In recent years, a pesticide called flubendiamide has been used on about 14 percent of the nation’s almonds, peppers and watermelons. Now the FDA wants to revoke the chemical’s conditional approval.
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Chances are, you’ve never heard of flubendiamide. It’s not among the most toxic insecticides, and it’s not among the widely used chemicals, either. In recent years, it has been used on about a quarter of the nation’s tobacco and 14 percent of almonds, peppers and watermelons.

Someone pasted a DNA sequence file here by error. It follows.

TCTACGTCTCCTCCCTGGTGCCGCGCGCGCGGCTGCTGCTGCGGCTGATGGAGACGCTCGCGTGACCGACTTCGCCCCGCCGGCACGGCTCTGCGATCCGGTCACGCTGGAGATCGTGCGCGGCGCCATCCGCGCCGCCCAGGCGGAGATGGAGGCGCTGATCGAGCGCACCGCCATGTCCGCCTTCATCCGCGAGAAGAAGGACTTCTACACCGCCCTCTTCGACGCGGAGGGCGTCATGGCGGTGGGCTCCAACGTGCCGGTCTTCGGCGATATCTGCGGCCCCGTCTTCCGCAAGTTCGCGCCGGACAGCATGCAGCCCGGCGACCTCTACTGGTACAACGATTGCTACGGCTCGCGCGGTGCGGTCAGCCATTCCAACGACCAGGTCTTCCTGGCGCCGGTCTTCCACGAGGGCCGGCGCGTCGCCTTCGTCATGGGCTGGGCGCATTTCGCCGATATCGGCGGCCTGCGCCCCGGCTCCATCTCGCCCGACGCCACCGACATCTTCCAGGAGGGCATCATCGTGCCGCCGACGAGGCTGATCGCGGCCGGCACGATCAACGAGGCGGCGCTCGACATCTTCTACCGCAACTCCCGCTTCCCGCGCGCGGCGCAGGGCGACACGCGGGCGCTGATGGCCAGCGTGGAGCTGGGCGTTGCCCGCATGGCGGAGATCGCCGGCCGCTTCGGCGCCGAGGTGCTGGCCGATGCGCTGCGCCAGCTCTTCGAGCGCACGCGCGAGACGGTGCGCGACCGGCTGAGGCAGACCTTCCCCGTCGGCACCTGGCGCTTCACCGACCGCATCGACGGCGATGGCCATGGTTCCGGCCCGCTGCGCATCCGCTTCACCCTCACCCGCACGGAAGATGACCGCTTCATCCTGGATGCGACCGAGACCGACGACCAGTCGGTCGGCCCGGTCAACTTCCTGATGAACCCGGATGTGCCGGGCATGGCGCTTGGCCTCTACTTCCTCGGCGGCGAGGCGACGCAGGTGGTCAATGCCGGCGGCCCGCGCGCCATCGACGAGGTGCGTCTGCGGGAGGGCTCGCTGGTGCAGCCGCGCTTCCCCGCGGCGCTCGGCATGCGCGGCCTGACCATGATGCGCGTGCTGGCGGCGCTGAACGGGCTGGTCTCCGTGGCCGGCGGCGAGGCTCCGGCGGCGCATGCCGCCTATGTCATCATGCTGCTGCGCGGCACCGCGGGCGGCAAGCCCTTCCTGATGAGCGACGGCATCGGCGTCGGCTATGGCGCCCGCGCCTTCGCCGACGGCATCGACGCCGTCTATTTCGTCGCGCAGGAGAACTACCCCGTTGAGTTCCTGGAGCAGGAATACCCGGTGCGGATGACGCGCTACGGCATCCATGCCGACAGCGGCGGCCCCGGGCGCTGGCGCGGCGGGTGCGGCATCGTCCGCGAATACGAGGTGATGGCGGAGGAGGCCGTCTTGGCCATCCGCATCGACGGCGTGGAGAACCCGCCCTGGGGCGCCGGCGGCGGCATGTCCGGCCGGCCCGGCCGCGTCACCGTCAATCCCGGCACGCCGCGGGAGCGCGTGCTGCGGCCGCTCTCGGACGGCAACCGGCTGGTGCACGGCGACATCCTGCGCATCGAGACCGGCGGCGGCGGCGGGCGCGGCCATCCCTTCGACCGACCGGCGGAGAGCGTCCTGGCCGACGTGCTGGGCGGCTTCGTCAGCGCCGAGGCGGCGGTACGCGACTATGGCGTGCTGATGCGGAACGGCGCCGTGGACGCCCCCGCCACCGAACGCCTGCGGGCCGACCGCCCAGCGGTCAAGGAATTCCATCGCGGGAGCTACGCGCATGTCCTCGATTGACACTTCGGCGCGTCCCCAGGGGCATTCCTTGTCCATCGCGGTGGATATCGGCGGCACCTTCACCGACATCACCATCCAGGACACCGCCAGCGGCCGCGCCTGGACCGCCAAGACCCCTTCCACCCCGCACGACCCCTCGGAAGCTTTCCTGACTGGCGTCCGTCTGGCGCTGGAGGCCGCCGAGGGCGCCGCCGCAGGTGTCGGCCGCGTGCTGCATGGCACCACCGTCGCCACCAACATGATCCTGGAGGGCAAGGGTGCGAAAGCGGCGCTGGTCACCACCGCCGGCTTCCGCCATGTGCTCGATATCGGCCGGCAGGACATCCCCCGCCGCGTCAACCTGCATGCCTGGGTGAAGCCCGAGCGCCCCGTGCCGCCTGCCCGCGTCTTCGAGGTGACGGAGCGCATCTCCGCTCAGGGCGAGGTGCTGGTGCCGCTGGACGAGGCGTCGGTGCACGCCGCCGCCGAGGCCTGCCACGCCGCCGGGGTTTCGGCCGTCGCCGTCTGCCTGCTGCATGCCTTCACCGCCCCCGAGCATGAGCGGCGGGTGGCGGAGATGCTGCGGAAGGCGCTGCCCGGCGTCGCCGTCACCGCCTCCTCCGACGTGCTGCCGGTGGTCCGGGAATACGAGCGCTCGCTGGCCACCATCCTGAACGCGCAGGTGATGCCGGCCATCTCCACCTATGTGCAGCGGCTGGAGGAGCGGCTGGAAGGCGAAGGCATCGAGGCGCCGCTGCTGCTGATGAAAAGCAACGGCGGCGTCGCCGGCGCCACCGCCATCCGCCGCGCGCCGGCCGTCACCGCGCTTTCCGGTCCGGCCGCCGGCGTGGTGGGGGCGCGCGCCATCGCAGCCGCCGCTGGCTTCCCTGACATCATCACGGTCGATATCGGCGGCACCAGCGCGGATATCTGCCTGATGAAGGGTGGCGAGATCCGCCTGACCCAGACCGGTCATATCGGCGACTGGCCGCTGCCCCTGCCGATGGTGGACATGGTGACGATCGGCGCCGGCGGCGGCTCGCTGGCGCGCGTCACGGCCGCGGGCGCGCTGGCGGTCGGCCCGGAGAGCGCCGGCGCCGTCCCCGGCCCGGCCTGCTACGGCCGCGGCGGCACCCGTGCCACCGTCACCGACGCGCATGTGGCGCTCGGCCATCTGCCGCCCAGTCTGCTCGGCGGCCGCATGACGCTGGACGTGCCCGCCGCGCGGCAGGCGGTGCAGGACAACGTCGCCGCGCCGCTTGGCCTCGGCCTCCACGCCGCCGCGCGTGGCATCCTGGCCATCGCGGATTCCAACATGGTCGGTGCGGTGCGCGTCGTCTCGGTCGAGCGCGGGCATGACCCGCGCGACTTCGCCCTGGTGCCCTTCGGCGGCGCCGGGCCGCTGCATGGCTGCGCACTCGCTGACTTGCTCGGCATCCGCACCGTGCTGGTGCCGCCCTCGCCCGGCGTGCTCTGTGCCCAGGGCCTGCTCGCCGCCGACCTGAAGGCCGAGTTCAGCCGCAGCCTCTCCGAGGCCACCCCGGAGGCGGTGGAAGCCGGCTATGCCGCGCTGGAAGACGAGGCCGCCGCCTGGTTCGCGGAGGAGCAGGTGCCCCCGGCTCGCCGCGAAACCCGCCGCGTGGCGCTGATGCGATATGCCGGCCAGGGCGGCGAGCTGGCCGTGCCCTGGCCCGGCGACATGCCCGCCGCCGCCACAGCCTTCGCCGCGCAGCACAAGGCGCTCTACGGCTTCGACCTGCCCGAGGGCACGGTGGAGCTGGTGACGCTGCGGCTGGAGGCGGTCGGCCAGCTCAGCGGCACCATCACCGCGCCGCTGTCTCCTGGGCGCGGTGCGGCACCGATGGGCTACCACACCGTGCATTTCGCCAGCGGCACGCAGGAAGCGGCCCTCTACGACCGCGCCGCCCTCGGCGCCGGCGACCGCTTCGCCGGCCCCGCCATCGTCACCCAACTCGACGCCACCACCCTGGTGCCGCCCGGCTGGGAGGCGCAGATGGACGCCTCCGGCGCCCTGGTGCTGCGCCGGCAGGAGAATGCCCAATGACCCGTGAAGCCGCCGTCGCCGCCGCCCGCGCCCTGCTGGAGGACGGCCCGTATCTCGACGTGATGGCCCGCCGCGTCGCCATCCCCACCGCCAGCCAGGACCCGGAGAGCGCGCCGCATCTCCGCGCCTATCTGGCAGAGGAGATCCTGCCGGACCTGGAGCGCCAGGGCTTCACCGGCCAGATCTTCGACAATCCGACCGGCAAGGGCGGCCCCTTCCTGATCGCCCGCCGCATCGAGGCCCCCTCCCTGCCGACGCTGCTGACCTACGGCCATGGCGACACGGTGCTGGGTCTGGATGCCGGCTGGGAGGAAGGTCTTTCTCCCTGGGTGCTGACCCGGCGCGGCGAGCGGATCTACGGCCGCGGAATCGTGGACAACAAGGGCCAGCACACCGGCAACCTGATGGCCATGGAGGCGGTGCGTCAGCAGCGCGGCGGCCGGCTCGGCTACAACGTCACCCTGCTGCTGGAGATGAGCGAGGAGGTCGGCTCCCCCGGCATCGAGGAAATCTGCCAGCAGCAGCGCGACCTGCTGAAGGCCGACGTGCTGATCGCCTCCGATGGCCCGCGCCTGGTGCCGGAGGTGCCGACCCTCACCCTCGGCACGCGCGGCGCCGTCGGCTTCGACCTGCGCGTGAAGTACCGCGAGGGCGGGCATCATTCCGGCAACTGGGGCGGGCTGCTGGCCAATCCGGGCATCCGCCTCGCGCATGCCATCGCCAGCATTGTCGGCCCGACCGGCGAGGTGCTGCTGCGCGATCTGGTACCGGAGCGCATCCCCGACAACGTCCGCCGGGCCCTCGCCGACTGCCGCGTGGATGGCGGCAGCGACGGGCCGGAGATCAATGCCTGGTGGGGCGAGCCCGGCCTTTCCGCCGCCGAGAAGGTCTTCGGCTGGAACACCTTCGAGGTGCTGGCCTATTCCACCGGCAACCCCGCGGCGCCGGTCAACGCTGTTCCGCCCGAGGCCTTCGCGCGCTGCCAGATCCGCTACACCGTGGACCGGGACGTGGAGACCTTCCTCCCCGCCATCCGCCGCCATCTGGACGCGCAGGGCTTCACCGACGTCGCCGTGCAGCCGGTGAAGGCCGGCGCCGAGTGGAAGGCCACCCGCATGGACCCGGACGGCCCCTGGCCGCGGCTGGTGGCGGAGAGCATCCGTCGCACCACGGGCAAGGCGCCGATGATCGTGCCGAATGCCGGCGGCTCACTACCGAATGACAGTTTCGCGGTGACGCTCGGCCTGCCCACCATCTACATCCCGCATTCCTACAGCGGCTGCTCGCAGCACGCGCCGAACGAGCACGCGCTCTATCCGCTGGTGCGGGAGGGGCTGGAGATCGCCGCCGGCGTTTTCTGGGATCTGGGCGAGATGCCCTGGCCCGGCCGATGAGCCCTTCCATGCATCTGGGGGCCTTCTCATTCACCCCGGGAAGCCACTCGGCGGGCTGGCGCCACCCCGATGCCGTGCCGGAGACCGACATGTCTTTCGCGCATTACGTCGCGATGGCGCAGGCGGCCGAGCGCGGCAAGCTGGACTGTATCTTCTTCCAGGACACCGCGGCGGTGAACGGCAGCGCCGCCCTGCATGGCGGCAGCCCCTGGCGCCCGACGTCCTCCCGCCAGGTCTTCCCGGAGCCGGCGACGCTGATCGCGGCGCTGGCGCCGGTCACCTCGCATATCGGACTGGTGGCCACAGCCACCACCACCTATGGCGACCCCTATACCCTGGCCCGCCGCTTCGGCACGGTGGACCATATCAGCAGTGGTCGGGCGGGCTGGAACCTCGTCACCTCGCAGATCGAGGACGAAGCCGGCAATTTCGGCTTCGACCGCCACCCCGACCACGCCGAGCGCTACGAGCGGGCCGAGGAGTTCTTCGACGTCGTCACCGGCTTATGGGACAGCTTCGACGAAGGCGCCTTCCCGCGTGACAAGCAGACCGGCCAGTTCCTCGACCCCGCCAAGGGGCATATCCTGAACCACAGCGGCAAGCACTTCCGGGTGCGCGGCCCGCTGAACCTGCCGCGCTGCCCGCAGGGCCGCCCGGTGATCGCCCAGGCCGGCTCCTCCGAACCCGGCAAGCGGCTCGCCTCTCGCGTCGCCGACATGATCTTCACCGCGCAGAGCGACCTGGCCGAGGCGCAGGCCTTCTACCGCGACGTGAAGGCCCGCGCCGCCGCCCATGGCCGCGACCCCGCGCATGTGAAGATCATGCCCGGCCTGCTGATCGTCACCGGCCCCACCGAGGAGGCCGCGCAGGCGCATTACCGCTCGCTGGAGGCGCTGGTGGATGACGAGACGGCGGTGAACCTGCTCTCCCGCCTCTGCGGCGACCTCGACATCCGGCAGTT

But flubendiamide is now at the center of a public dispute between the Environmental Protection Agency and the company that sells it, Bayer CropScience. That dispute is arousing fear in the pesticide industry — and hope among activists who are pushing for the EPA to regulate pesticides more tightly.